(d) a duodenal sleeve assembly carried by the shaft assembly, wherein the retention member in the closed configuration is configured to hold at least a portion of the duodenal sleeve assembly in a compressed state on the shaft assembly, wherein the retention member is configured to release the at least a portion of the duodenal sleeve assembly upon outward expansion of the retention member to the open configuration.
2. The apparatus of claim 1, wherein the shaft assembly has a length and outer diameter configured to permit the shaft assembly to extend from a patient's mouth to a patient's duodenum through the patient's esophagus and stomach.
3. The apparatus of claim 1, wherein the body comprises a fluid port, wherein the shaft assembly defines a lumen in fluid communication with the fluid port.
4. The apparatus of claim 3, wherein the body further comprises a user input feature operable to cause fluid from the fluid port to be communicated distally through the lumen of the shaft assembly.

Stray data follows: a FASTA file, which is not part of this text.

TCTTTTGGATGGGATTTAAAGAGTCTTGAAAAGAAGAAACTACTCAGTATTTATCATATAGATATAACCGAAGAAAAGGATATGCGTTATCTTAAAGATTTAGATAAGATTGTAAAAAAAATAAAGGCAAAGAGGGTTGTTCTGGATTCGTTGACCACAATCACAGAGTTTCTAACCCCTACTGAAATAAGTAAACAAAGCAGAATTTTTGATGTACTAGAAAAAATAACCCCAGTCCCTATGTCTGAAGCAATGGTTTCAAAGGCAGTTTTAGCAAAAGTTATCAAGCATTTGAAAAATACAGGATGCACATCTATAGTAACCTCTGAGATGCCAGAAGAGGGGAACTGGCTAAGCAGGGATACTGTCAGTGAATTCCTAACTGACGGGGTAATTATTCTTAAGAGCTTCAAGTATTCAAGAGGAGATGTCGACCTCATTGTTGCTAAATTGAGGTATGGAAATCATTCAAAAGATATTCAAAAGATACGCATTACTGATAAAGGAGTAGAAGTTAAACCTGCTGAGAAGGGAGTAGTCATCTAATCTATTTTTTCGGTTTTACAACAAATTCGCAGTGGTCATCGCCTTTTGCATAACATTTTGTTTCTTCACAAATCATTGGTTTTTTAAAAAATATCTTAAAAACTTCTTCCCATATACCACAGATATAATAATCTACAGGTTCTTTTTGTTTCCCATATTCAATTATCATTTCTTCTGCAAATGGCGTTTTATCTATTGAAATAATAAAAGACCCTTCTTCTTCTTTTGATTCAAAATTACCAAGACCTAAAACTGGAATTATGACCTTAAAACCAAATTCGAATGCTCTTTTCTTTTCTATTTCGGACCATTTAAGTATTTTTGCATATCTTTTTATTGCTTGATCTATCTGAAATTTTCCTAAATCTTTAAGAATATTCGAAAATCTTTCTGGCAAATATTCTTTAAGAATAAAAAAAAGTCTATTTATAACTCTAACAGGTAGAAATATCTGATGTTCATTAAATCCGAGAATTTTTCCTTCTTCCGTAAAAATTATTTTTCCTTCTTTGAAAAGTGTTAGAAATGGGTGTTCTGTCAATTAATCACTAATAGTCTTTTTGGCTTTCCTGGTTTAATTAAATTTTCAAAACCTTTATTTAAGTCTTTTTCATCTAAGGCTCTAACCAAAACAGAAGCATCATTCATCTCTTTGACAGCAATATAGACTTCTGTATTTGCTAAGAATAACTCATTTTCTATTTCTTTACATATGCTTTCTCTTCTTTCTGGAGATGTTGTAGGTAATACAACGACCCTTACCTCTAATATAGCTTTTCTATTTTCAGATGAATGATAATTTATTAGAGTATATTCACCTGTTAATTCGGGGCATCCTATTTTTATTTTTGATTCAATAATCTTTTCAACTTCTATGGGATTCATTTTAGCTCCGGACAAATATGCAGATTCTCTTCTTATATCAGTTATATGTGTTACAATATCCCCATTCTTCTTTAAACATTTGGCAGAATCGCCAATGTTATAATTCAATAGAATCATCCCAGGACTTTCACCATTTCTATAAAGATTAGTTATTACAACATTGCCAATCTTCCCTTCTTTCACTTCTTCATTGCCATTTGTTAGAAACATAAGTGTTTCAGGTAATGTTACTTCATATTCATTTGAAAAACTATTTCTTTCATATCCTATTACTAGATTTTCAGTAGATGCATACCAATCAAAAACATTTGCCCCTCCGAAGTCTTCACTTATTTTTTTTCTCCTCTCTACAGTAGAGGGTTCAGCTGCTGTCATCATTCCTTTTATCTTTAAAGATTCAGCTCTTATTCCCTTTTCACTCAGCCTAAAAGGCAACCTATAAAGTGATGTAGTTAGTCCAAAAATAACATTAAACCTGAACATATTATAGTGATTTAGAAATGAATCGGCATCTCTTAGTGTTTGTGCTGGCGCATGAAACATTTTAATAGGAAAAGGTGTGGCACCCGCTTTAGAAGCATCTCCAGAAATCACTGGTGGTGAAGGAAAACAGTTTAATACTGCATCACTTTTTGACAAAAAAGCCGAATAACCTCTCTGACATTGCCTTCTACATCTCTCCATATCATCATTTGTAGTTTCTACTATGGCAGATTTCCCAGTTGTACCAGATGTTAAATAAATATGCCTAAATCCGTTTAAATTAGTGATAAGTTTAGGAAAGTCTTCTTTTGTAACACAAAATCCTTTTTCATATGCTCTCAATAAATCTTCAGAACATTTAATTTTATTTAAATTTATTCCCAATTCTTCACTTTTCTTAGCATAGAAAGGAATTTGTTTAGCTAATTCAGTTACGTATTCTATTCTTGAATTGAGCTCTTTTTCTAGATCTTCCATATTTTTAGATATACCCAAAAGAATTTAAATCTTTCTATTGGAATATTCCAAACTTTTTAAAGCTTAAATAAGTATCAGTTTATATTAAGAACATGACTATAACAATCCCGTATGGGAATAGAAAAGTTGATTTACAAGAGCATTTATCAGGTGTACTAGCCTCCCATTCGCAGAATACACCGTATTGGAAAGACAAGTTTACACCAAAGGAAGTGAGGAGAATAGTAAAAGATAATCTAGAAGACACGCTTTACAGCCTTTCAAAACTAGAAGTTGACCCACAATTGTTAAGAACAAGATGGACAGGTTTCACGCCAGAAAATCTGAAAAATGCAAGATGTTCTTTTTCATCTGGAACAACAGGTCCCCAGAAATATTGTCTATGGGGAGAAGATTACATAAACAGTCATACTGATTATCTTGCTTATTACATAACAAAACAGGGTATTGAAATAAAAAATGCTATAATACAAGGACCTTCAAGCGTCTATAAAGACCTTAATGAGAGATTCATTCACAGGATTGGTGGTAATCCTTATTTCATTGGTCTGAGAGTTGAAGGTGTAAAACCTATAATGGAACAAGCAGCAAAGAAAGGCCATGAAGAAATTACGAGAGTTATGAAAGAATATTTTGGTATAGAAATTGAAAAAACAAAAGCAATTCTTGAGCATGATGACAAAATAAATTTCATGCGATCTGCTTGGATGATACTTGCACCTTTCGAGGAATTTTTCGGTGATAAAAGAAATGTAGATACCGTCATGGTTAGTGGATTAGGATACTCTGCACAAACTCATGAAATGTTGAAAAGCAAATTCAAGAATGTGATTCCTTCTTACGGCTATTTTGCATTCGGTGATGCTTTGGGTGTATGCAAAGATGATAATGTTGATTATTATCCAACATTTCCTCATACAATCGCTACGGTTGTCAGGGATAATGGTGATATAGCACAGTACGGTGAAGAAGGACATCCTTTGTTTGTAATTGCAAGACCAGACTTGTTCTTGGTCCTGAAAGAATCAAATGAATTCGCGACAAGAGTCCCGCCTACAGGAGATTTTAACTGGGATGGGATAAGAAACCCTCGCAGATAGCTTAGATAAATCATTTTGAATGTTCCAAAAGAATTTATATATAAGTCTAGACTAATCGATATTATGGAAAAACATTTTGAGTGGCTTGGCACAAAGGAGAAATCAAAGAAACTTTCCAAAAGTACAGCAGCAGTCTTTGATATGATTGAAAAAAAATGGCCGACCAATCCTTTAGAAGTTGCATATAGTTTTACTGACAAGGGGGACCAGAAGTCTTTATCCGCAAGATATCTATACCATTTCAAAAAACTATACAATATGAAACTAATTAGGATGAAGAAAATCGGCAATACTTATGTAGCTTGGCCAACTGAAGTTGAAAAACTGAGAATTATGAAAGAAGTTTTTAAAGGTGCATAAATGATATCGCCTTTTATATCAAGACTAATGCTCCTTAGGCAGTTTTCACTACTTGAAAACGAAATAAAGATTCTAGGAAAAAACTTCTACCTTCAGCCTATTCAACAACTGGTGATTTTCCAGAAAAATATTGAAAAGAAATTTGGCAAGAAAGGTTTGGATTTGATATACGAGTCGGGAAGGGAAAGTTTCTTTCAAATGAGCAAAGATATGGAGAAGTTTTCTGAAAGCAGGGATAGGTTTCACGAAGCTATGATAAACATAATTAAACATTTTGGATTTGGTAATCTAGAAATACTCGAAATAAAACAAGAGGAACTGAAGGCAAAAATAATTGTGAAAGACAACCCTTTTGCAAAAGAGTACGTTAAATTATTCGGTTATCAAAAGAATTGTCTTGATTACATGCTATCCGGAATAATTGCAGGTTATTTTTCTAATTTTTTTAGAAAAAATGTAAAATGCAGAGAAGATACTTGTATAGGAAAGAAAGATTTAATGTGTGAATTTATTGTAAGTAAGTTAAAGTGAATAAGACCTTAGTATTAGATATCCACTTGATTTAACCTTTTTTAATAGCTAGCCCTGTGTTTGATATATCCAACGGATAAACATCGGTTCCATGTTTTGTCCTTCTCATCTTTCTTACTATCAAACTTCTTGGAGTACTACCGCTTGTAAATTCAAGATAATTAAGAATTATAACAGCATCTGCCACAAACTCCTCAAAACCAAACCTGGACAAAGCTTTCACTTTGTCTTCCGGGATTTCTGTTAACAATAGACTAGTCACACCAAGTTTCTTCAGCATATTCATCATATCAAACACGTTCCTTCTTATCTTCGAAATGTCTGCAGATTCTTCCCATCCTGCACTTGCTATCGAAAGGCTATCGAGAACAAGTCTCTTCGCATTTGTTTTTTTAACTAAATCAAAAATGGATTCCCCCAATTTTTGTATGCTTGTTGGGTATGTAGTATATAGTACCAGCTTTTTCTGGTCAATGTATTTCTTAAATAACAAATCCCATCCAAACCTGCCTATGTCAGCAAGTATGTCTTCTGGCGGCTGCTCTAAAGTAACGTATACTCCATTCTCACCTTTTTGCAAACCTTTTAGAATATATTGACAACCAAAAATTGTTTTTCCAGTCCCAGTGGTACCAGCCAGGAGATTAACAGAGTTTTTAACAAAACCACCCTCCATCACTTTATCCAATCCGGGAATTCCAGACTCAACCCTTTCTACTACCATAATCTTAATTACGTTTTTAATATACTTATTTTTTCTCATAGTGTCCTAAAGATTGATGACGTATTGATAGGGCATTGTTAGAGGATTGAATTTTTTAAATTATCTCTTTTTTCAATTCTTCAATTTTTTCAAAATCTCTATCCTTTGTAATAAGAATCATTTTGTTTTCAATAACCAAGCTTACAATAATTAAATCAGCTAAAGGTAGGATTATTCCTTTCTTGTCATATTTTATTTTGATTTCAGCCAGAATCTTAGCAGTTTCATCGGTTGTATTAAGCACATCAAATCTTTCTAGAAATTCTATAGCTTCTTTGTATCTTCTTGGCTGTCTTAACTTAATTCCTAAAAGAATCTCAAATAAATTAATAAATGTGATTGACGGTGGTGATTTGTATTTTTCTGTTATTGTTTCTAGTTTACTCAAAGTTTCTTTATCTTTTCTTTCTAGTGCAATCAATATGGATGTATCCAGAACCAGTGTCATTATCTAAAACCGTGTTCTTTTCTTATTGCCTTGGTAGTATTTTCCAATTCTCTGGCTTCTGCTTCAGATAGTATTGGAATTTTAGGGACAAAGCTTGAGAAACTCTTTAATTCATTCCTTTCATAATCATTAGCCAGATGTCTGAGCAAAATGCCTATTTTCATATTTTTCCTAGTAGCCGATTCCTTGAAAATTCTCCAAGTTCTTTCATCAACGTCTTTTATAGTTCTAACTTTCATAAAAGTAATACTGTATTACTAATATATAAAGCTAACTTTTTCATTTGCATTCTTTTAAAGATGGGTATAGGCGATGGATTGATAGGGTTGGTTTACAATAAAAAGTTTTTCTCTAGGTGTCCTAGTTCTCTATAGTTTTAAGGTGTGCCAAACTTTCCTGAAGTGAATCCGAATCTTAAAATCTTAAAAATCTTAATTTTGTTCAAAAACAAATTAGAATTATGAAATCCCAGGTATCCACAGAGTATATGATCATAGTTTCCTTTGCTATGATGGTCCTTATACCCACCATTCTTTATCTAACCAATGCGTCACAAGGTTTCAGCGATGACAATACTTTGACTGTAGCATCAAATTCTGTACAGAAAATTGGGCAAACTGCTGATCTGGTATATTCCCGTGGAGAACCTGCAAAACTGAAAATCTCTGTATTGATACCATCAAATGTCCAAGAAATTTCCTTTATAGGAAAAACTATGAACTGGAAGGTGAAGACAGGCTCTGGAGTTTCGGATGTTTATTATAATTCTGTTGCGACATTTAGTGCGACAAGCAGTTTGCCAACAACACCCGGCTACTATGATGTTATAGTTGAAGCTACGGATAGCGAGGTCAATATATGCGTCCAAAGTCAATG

5. The apparatus of claim 3, wherein the duodenal sleeve assembly comprises a sleeve, wherein a distal portion of the sleeve is positioned within the lumen of the shaft assembly.
6. The apparatus of claim 5, wherein the shaft assembly comprises a tubular member defining the lumen, wherein the tubular member has an exterior, wherein a proximal portion of the sleeve is sealed against the exterior of the tubular member.
7. The apparatus of claim 6, wherein the proximal portion of the sleeve is sealed against the exterior of the tubular member by the retention member.
8. The apparatus of claim 1, wherein the shaft assembly comprises:
(i) an outer sheath having a distal end,
(ii) an inner tubular member having a distal end, wherein the inner tubular member is coaxially aligned with the outer sheath, and